“This happened in spite of the fact that they had white flags and big signs that say ‘children.’”
They made it through the last checkpoint and were greeted by familiar faces — Ukrainians. Relief washed over Liudmyla when she spotted the blue and yellow Ukrainian flag.
“It was about freedom from [Russian] occupation and it was an amazing feeling,” Liudmyla said.
A safer place
After 10 long days, the Ivakhins reached American soil. While Liudmyla didn’t know what to expect in Utah, she was “pleasantly surprised” by how accepted her family felt.
“We saw Ukrainian flags all over the place,” she said. “And we knew that children would be fine, that they would be welcomed in this environment.”
People the Ivakhins didn’t know rushed to help the family acclimate. Utahns came together to find the family job opportunities, connect them with an English teacher and even cosigned on a house so they could move out of their daughter’s basement. Liudmyla, with gratitude pouring out of her, listed each person by name.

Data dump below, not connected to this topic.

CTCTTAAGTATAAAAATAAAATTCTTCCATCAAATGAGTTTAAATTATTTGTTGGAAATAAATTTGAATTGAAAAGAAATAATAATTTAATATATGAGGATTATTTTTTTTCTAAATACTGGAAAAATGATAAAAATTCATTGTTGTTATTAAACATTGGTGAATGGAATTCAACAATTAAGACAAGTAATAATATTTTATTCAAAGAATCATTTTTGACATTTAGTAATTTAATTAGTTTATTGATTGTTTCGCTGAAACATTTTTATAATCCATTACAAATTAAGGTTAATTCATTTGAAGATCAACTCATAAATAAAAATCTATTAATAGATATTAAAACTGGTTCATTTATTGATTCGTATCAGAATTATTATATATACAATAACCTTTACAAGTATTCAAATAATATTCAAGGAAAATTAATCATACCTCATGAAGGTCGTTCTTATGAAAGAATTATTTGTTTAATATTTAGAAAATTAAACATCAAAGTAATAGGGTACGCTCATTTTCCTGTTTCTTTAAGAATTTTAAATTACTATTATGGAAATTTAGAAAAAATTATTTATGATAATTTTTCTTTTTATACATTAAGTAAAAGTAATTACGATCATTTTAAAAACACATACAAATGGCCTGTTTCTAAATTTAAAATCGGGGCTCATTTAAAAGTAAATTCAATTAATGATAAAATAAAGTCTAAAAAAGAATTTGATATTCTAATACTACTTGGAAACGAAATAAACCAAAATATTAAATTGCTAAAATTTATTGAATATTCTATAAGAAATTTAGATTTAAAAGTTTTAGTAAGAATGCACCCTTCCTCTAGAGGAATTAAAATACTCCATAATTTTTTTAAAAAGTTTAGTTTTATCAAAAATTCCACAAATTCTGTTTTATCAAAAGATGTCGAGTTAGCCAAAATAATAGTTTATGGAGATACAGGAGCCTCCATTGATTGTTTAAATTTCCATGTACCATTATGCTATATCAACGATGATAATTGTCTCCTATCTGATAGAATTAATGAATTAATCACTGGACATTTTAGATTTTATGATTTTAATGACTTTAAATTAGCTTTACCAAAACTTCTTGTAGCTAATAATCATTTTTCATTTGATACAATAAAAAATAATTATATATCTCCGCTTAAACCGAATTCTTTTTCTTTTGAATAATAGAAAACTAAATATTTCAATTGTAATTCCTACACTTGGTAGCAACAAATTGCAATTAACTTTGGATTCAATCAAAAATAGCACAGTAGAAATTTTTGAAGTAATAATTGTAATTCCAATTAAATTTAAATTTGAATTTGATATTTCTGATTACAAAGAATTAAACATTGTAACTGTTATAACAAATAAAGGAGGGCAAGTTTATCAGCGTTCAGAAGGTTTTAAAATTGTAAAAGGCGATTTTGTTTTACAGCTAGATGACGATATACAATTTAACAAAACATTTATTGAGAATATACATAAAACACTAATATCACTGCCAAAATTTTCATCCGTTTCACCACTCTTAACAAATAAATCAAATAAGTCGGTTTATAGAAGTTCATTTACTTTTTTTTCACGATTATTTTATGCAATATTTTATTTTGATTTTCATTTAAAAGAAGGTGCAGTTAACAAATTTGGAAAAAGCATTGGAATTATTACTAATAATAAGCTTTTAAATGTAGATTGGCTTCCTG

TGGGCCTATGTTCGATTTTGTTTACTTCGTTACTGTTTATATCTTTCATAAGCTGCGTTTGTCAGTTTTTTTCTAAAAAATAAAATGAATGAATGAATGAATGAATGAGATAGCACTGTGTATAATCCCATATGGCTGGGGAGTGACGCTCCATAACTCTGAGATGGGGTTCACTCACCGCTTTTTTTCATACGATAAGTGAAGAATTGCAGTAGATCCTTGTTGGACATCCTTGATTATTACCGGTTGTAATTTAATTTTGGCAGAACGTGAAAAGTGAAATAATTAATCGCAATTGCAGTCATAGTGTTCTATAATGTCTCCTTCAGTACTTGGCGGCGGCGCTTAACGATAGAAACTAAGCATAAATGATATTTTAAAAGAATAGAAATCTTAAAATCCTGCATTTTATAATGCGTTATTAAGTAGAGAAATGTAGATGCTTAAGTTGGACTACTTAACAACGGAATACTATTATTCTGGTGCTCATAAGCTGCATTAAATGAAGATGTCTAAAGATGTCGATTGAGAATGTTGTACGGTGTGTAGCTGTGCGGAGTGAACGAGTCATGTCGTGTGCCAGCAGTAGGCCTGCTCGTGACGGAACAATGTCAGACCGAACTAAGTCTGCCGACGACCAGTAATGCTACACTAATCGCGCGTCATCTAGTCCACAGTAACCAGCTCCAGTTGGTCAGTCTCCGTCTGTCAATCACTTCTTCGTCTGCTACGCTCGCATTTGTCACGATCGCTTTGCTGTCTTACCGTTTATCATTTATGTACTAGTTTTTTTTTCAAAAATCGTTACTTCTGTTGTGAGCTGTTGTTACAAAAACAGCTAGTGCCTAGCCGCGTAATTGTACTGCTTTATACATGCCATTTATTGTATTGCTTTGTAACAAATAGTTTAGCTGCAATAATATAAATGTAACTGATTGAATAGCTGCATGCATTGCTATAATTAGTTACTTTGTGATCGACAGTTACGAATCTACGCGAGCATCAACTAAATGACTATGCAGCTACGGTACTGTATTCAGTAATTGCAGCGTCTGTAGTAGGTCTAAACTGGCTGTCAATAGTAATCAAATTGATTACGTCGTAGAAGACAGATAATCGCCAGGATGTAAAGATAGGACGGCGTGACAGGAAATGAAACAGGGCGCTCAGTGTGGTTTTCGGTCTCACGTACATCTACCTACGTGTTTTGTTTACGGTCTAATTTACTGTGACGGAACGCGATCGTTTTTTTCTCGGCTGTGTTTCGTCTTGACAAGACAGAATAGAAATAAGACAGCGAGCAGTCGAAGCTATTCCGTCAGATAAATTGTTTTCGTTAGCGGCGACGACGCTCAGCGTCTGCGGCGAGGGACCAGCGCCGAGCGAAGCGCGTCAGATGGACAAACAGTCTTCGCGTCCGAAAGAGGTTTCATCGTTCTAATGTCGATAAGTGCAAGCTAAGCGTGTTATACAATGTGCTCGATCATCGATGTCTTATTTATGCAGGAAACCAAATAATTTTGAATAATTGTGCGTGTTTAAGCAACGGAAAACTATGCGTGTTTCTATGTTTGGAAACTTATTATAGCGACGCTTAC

The family’s oldest son, Sasha, has autism and is nonverbal. But he loves to write and draw. Although Sasha misses home, Liudmyla said she can tell Utah is starting to grow on him by his artwork.
“You can feel the love people have for us. They haven’t forgotten us,” she said. “They’ve accompanied us on this journey. We are not alone.”
The Ivakhins won’t congregate by the sea this holiday season, but Liudmyla said they will be celebrating. An American friend of theirs organized a drive so they would have presents to open on Christmas. Liudmyla couldn’t believe the lengths people have gone to give her family a warm holiday.
“This is something that you cannot forget. And this is something I cannot describe,” she said.
Liudmyla is hopeful she will return home to Berdyansk one day. She’s optimistic Ukraine will come out of the war victorious, especially if America provides Ukrainian forces with the necessary artillery to compete with Russia. That feeling is stronger following Ukrainian President Volodymyr Zelenskyy’s visit to the White House and speech before Congress. The Biden administration announced it would send nearly $2 billion in security aid, including weapons.
But for now, the Ivakhins are building a life in their second home — Utah.
Mixed feelings about Christmas